Will ex-cops involved in massive VAT fraud be brought down by secret audio?
Authorities have yet to give up on solving a case linked to a criminal gang that made billions in profits, and whose leaders were once high-ranking police officers at Hungary's National Investigation Bureau (NNI). Sometime around 2013, two former police chiefs teamed up with several underworld tough guys boasting lengthy criminal records to create one of Hungary's most significant criminal networks specialising in precious metals. Authorities launched an investigation into the criminal case which stretches beyond Hungary's borders, after a death threat was reported by a gang member. A secretly recorded audio obtained recently by authorities also appears to help the investigators' work.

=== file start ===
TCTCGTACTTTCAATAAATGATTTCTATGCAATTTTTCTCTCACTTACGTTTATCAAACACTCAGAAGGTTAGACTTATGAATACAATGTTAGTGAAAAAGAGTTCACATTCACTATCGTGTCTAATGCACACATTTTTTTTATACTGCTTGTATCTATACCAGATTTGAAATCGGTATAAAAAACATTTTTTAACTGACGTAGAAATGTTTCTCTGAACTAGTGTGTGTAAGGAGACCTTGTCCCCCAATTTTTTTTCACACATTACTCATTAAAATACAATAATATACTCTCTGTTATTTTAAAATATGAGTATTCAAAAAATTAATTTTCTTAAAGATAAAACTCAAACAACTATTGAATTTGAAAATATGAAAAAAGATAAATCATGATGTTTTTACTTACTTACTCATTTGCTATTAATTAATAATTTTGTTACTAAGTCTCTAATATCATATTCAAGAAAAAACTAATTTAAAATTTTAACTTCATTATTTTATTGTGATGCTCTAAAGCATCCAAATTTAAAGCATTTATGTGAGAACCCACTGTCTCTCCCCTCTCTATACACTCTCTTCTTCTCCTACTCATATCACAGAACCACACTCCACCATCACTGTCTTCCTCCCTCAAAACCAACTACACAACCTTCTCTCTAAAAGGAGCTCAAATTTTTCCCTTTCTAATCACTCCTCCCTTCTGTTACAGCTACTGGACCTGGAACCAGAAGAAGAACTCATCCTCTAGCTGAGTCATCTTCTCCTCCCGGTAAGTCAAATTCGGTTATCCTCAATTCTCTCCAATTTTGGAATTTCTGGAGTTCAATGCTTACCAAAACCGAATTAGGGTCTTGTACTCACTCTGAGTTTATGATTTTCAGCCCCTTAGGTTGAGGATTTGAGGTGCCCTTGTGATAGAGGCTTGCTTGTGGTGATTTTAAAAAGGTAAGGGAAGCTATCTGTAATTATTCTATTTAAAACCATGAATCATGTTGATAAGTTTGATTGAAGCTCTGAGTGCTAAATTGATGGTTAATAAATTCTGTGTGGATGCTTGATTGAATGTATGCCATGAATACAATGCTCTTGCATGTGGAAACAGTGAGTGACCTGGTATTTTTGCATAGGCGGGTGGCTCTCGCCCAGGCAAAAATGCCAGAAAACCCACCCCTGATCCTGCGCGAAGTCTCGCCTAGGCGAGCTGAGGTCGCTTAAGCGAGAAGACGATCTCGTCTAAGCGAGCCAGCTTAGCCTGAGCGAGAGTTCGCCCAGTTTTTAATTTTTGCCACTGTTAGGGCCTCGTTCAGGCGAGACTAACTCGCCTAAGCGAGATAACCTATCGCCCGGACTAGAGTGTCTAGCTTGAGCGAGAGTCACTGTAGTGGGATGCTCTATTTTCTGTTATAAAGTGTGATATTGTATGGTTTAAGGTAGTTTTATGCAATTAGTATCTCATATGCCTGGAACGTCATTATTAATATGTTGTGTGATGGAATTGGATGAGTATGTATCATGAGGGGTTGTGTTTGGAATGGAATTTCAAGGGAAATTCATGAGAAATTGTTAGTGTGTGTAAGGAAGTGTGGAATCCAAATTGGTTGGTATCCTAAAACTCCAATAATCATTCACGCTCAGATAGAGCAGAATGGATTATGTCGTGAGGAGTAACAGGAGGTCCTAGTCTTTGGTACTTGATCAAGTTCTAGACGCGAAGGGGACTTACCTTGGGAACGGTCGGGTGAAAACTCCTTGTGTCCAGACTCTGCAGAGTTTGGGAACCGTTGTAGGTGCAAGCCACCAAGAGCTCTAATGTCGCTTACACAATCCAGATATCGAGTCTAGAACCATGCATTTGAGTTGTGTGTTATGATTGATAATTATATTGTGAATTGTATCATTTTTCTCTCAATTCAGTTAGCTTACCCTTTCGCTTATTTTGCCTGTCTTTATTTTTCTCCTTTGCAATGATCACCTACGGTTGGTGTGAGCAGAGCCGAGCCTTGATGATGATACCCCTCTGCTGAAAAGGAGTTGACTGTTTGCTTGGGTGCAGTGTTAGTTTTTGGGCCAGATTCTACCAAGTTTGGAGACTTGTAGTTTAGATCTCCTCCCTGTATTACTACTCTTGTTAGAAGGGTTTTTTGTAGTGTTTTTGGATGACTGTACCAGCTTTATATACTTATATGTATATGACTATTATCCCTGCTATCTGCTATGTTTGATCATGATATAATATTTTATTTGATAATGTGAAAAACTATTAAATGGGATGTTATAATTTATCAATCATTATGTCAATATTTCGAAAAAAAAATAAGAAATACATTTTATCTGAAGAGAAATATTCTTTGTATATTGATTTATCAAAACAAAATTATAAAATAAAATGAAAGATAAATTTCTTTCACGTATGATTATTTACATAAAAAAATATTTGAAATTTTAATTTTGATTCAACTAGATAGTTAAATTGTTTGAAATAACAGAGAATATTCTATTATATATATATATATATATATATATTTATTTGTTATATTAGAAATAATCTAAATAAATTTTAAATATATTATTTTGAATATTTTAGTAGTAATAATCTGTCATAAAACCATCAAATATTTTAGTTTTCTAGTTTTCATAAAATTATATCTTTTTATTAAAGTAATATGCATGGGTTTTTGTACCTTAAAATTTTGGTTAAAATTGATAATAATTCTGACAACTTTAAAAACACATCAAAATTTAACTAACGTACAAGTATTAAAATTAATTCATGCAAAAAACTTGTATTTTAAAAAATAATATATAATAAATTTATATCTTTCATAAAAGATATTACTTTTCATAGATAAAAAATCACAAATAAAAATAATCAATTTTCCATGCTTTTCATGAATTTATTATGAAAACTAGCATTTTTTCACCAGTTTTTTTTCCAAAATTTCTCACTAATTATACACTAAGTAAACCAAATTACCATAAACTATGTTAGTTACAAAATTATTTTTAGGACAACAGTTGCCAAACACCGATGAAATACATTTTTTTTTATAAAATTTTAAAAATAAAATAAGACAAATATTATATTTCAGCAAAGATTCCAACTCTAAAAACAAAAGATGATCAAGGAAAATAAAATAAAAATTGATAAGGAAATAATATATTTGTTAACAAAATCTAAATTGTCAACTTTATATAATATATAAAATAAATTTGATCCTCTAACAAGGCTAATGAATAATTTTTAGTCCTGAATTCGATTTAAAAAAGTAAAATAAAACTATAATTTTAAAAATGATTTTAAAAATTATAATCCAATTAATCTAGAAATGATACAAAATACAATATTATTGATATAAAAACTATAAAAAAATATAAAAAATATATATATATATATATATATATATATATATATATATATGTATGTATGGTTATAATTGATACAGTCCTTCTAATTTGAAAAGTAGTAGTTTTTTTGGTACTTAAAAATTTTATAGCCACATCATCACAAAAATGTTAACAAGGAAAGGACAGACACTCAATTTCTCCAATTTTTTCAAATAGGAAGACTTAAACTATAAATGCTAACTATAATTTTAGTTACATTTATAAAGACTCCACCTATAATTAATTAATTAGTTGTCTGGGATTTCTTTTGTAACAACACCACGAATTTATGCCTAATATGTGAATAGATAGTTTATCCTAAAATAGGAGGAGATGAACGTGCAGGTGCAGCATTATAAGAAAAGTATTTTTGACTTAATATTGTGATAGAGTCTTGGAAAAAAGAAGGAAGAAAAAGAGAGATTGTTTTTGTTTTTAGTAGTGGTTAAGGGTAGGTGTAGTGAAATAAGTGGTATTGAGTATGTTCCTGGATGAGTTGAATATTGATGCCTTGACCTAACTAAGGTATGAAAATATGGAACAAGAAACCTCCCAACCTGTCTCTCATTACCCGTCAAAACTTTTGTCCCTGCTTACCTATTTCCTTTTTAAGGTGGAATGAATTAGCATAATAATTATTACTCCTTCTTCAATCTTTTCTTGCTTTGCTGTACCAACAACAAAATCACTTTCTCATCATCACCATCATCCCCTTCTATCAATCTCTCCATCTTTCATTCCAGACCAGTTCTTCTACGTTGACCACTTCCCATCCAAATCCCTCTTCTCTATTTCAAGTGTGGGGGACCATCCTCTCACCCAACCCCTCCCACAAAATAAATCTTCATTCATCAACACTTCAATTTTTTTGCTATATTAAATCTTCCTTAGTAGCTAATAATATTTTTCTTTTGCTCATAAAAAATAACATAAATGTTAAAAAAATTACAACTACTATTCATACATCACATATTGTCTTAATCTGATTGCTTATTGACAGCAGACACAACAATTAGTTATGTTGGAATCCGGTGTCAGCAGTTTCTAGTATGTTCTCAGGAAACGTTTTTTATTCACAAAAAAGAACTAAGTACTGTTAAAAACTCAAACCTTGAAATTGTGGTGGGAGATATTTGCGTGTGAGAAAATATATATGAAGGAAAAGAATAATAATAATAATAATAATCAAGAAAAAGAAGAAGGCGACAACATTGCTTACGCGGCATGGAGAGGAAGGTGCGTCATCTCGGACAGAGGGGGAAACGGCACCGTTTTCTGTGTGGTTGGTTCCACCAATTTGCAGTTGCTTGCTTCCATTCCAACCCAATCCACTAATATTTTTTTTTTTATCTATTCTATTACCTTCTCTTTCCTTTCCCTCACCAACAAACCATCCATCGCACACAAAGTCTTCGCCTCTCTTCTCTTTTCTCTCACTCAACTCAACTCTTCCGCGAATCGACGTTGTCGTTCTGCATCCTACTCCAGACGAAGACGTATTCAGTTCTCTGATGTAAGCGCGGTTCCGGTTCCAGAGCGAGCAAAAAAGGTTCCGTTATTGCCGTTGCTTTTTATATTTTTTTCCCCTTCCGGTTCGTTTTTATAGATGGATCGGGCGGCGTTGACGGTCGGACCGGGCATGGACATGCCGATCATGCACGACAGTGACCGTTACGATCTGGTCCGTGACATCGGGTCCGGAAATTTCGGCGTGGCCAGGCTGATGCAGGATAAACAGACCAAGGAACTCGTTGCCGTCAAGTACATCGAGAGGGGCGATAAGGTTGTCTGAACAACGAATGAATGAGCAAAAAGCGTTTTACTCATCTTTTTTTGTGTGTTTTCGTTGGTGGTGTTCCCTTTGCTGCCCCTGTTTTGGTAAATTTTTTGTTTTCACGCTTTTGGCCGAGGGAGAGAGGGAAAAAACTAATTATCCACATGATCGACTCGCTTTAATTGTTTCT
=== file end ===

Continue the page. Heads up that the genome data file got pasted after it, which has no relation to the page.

The joint Hungarian-Polish investigative team continues its intensive work. The team was set up after a multibillion-forint racket that’s spanned multiple countries, benefited many former officers and attracted the attention of the authorities. The threads of the story date back to 2013, when two police chiefs – who previously worked for Hungary’s National Investigation Bureau (NNI) – connived to organise one of Hungary’s biggest VAT fraud networks specialising in precious metals, the daily Magyar Nemzet writes.
The hierarchically structured ring was run as a typical criminal network: the tasks were divided with the strongmen and foot soldiers being able to pocket around a thousand euros a month, while the two ex-policemen, Laszlo F., the actual leader of the gang, and Sandor R., who was still in the workforce when the criminal gang was founded, have amassed billions of forints in revenues.
All this came to the knowledge of authorities after a gang member who wanted out, along with his family, began receiving death threats, so he spilled the beans and lodged a complaint with Polish and Hungarian authorities for suspected budgetary fraud.
Cops turned robbers